(Montreal) Physical activity seems to have an important role to play in the fight against addiction, shows an analysis carried out by a researcher from the University of Montreal.
Doctoral student Florence Piché and her colleagues looked at 43 studies that had looked into the question. Sixteen of these studies tested whether physical activity led to a reduction in or cessation of use, and three-quarters of these 16 studies found that this occurred when participants in an addiction program added physical activity to the usual treatment.
“We really saw a decrease in consumption, then symptoms associated with addiction, summarized Ms. Piché. We saw a better result in terms of their addiction, but also in terms of their physical condition. We were winners on all counts. »
Just under a third of the reviewed studies also measured a reduction in depressive symptoms in participants who exercised.
The most studied form of physical activity was running. Other researchers have looked at yoga, cycling, strength training, walking or other forms of movement. The most common frequency of physical activity was three sessions of approximately one hour each week.
There is currently no scientific consensus on how physical activity could help fight addiction. It could be, for example, that physical activity helps calm the feeling of “craving” that is felt when consumption decreases or stops, Piché said.
People who have an addiction problem, she adds, “rarely only have an addiction problem.”
“It often comes with a psychiatric disorder, so helping the other psychiatric disorder could come into play on the person’s overall mental health,” Piché said.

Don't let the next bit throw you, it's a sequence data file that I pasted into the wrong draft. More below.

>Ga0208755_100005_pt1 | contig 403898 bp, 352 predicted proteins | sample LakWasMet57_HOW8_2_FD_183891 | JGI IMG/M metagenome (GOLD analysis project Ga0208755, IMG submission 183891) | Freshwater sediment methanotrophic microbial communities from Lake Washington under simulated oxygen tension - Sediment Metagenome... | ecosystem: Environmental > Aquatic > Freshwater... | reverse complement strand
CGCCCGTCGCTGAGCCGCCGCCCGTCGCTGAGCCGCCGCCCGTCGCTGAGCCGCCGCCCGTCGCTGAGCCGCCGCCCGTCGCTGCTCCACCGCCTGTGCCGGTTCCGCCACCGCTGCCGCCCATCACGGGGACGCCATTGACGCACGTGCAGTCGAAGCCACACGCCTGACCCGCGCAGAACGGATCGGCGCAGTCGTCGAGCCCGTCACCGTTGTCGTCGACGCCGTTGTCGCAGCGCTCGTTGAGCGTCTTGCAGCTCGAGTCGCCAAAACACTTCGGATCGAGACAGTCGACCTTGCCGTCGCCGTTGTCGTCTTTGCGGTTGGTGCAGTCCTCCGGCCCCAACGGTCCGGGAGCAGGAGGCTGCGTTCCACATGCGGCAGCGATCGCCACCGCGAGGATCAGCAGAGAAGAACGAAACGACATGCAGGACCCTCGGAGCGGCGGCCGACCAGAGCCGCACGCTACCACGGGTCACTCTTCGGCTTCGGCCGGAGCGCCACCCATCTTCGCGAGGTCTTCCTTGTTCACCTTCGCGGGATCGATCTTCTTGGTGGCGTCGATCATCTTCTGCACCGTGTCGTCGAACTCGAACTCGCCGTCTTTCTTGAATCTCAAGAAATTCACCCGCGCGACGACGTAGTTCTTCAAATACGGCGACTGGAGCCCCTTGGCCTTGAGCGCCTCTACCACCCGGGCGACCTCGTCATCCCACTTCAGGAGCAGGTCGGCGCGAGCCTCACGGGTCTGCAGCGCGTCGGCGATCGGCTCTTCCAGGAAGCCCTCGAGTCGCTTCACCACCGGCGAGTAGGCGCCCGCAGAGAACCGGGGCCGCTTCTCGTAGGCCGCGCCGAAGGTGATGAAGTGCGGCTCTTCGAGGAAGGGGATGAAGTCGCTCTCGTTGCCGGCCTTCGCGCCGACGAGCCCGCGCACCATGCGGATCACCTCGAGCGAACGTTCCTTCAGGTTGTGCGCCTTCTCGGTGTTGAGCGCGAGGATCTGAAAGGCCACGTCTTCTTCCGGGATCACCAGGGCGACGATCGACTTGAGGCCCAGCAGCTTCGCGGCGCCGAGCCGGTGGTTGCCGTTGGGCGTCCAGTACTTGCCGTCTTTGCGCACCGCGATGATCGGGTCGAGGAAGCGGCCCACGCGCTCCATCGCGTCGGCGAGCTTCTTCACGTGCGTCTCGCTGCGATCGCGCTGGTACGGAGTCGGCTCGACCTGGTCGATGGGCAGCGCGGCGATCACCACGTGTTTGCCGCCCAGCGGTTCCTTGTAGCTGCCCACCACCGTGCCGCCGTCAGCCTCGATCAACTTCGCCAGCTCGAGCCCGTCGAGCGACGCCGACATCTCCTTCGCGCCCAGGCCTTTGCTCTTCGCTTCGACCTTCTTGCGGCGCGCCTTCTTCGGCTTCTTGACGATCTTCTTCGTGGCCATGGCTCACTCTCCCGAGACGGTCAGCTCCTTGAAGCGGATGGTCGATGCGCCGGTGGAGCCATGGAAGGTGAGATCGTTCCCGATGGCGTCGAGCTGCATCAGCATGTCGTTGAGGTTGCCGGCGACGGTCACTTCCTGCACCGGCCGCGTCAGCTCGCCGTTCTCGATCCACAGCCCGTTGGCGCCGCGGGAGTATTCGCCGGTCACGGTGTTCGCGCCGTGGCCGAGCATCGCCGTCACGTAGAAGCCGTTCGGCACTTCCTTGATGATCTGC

It is also possible that the adoption of a first good habit of life ― physical activity ― has a domino effect in the life of the participants and encourages them to make other beneficial changes.
Ms. Piché interacts daily with people who have an addiction problem. The results of this analysis confirm the benefits of physical activity that she was already seeing in the field.
“Rarely have I met people who didn’t want to do any (physical activity) at all,” she said. They are in treatment and accommodation, they are there 24/7, so they have time. They are also really there to heal themselves. They are there to get better, so they are open to anything that can help them. »
The greatest fear of patients, at the end of their treatment, is to fall back into consumption once they return home. But those who took the opportunity to learn about physical activity are happy to come away with a buoy to hold on to when needed.
“They tell me, ‘I have a habit that I’m going to be able to do, that I’m going to be able to use instead of going to use or when I’m going to feel the urge to use, I’m going to really have a tool that I can use'” , Ms. Piché said.
The findings of this study were published by the scientific journal PLOS ONE.